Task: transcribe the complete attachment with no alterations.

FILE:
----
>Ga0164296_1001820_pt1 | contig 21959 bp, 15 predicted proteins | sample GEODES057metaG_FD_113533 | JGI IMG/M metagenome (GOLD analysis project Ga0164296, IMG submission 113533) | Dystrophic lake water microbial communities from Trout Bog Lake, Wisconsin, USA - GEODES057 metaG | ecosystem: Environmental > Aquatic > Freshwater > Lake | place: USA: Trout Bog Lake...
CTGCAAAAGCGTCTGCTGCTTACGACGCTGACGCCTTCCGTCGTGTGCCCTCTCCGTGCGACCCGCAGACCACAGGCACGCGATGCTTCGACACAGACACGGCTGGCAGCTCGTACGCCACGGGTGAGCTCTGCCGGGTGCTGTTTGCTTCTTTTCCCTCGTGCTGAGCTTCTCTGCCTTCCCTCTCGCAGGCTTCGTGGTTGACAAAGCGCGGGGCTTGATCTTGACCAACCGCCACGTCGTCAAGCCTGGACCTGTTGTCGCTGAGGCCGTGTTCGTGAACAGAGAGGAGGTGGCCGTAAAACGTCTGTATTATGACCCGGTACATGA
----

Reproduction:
>Ga0164296_1001820_pt1 | contig 21959 bp, 15 predicted proteins | sample GEODES057metaG_FD_113533 | JGI IMG/M metagenome (GOLD analysis project Ga0164296, IMG submission 113533) | Dystrophic lake water microbial communities from Trout Bog Lake, Wisconsin, USA - GEODES057 metaG | ecosystem: Environmental > Aquatic > Freshwater > Lake | place: USA: Trout Bog Lake...
CTGCAAAAGCGTCTGCTGCTTACGACGCTGACGCCTTCCGTCGTGTGCCCTCTCCGTGCGACCCGCAGACCACAGGCACGCGATGCTTCGACACAGACACGGCTGGCAGCTCGTACGCCACGGGTGAGCTCTGCCGGGTGCTGTTTGCTTCTTTTCCCTCGTGCTGAGCTTCTCTGCCTTCCCTCTCGCAGGCTTCGTGGTTGACAAAGCGCGGGGCTTGATCTTGACCAACCGCCACGTCGTCAAGCCTGGACCTGTTGTCGCTGAGGCCGTGTTCGTGAACAGAGAGGAGGTGGCCGTAAAACGTCTGTATTATGACCCGGTACATGA